This should be a generic page on accounts at some point. For now it's just a stub with some notes.
It should probably include the following discussion from Languse (Jan 2016).
On Languse Jessica Robles asks:
Greetings, Does anyone know of lit (especially in CA) looking at responses that resist providing an account? For example, answering "why do I have to go to bed early" with "because I said so" or (this is closer to what's in the data I'm looking at) answering "why aren't you doing such-and-such" with "because I'm not." I have found a reference (Heller, 2014) in which this is described as a way of doing parental authority, but am curious about whether there is a more general technical description of this sort of practice anywhere--I am having a hard time finding any through the usual channels. Thank you!
Joshua Raclaw replies: Outside of caregiver-child talk, Waring (2005) talks about a similar use of this type of resistance in peer tutoring sessions: Waring, Hansun Zhang (2005) âPeer tutoring in a graduate writing center: Identity, expertise and advice resistingâ, Applied Linguistics 26/2: 141-68 Best wishes, Josh
Jeffrey Robinson replies:
In terms of accounts, you might think about these examples you provided as 'not providing GOOD accounts,' in the sense of Mills and Sacks (i.e., accounts have their own account-able structure). Galina and I have looked at Why-questions, and some of our data involve 'resisting' the provision of accounts, and of 'good' ones. And I have looked at counter-informings and the need for accounts and, in some cases, resisting their provision. Bolden, G., & Robinson, J. D. (2011). Soliciting accounts with why-interrogatives in naturally occurring English conversation. Journal of Communication, 61, 94-119. . Robinson, J. D., & Bolden, G. (2010). Preference organization of sequence-initiating actions: The case of explicit account solicitations. Discourse Studies, 12, 501-533. . Robinson, J. D. (2009). Managing counterinformings: An interactional practice for soliciting information that facilitates reconciliation of speakersâ incompatible positions. Human Communication Research, 35, 561-587.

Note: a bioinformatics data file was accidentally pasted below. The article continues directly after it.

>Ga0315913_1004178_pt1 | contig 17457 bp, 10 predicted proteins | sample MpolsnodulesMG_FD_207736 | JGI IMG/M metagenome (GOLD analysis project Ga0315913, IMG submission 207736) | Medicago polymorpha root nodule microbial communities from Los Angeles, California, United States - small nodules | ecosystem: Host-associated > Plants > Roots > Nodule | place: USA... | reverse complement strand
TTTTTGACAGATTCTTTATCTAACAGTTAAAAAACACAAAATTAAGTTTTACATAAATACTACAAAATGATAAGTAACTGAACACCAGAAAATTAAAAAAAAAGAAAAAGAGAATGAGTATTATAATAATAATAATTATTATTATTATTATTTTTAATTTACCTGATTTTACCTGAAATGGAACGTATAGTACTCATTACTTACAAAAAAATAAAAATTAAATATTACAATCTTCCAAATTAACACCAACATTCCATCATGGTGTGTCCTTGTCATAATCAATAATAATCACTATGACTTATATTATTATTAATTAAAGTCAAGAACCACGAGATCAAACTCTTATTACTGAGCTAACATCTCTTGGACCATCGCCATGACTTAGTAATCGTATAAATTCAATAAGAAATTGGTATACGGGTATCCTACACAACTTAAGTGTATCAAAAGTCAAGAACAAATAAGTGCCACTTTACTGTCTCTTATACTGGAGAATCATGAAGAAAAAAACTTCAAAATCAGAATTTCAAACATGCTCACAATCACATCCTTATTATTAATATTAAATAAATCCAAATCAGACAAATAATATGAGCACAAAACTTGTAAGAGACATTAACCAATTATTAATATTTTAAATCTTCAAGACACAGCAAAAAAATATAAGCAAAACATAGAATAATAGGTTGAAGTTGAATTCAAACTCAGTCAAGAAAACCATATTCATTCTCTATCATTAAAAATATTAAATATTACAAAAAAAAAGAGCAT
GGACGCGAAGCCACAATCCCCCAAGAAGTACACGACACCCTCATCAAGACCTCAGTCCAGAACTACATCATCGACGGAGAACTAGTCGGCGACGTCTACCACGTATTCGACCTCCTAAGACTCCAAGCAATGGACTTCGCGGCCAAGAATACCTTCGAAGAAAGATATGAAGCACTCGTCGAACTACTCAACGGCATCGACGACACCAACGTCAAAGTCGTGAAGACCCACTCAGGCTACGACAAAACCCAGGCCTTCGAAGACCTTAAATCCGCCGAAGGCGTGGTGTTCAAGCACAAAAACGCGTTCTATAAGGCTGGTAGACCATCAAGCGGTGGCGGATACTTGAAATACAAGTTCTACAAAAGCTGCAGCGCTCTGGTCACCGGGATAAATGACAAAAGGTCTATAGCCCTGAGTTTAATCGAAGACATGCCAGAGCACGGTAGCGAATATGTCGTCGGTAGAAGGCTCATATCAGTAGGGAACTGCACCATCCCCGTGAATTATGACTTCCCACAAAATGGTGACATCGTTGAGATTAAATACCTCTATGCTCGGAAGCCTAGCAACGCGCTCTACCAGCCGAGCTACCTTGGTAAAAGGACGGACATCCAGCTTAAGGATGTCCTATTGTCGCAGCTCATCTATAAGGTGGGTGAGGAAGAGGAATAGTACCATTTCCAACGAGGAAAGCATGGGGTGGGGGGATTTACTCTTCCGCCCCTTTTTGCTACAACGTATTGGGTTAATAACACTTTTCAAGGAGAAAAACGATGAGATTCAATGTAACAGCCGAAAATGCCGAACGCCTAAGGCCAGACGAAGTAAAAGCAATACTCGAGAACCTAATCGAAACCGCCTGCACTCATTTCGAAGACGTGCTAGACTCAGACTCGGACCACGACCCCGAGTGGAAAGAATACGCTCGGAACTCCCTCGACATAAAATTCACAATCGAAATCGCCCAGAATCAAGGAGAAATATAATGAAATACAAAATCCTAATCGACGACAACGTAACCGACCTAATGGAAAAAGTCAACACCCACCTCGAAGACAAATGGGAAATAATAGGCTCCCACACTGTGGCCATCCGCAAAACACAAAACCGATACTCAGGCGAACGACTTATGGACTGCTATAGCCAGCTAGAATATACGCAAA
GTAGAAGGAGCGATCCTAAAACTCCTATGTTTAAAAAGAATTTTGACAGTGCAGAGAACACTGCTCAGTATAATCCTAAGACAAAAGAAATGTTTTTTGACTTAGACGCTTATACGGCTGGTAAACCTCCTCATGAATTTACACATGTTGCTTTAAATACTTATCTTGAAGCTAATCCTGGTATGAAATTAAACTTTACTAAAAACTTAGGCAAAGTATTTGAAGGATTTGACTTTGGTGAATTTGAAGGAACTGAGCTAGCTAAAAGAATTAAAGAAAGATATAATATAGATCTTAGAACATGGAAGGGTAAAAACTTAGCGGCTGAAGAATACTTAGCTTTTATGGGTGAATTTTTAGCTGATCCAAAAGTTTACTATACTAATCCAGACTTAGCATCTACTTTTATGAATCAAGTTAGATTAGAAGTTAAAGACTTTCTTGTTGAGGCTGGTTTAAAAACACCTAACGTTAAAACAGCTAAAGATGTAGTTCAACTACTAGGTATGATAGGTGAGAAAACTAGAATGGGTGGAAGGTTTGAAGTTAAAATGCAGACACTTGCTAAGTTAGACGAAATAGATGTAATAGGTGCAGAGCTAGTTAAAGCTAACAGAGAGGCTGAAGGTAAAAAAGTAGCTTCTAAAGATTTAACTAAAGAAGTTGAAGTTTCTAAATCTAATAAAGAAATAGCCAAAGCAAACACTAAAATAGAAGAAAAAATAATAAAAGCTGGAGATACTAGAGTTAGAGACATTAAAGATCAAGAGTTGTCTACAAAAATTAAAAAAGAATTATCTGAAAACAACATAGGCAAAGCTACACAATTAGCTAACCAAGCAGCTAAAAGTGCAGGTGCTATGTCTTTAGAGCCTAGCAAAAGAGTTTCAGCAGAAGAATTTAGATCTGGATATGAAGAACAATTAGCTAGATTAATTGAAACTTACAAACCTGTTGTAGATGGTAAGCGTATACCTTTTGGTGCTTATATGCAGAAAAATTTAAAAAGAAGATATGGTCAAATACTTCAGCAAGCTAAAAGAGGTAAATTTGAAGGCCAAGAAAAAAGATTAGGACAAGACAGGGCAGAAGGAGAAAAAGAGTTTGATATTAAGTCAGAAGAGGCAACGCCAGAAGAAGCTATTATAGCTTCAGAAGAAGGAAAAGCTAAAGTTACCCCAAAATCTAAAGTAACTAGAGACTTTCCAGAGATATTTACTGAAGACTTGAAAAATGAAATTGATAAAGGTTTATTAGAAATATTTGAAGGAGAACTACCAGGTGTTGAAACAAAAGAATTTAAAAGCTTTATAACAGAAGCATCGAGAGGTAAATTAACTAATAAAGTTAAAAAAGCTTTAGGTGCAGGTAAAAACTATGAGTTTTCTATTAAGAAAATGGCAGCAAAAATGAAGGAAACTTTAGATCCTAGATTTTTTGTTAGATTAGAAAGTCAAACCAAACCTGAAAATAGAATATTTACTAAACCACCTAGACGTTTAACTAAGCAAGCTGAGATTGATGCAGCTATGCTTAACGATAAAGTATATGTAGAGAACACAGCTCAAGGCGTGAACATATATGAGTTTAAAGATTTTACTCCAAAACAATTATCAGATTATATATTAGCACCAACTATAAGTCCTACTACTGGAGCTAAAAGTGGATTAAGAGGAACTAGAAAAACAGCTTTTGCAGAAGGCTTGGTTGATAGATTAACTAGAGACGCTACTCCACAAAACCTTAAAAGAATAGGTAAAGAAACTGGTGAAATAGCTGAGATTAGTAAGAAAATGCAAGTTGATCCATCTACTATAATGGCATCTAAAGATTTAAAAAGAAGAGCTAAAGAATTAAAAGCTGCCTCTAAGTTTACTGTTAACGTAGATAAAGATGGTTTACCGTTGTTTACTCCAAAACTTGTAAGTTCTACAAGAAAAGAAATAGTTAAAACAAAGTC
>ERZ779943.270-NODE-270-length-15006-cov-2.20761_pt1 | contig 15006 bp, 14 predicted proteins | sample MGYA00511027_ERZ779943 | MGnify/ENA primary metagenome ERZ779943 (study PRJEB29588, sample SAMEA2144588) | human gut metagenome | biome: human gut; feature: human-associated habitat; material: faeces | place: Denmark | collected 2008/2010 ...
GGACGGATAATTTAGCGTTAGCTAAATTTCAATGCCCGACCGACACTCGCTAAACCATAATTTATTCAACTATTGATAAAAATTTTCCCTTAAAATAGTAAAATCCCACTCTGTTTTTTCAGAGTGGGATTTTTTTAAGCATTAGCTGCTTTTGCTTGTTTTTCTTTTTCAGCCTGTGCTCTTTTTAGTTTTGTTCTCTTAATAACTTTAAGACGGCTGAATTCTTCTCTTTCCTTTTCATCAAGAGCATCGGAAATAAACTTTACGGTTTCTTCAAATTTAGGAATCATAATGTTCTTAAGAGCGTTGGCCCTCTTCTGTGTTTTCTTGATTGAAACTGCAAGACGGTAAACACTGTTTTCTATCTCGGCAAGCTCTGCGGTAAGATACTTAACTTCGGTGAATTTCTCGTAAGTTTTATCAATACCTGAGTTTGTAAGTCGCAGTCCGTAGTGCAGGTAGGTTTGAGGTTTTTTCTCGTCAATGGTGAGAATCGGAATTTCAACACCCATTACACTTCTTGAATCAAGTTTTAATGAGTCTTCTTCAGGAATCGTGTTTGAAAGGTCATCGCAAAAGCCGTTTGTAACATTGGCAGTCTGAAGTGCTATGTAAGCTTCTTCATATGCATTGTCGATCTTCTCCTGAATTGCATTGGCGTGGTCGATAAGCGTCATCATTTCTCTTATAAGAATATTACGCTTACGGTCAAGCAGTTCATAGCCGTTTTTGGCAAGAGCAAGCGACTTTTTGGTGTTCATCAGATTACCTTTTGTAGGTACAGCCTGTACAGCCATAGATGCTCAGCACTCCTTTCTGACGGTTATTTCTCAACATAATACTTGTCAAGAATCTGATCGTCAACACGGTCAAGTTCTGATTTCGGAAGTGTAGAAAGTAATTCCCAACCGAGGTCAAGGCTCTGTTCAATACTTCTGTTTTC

Edward Reynolds replies:
. In the same vein as Jeffrey's suggestion Sacks looked at responses that are 'more than an answer long', or not and whether accounts are necessary in replies. This is taken up by . Ford, Cecilia. 2001 At the intersection of turn and sequence: Negation and what comes next . In Studies in Interactional Linguistics, Elizabeth Couper-Kuhlen and Margret Selting (Eds.). Amsterdam: Benjamins. 51-79. . and . Raymond, G. (2003). Grammar and social organization: Yes/no interrogatives and the structure of responding. American sociological review, 939-967.
Wayne Beach replies:
. The organization of accounts in these materials may also be useful: . Beach, W.A. (1990/1991). Avoiding ownership for alleged wrongdoings. Research on Language and Social Interaction, 24, 1-36. . Beach, W.A. (1996). Conversations about illness: Family preoccupations with bulimia. Mahwah, NH: Lawrence Erlbaum Assiciates, Inc.
Mehmet Ali Icbar replies:
I hope this might also help you http://www.degruyter.com/view/j/text.2015.35.issue-2/text-2014-0034/text-2014-0034.xml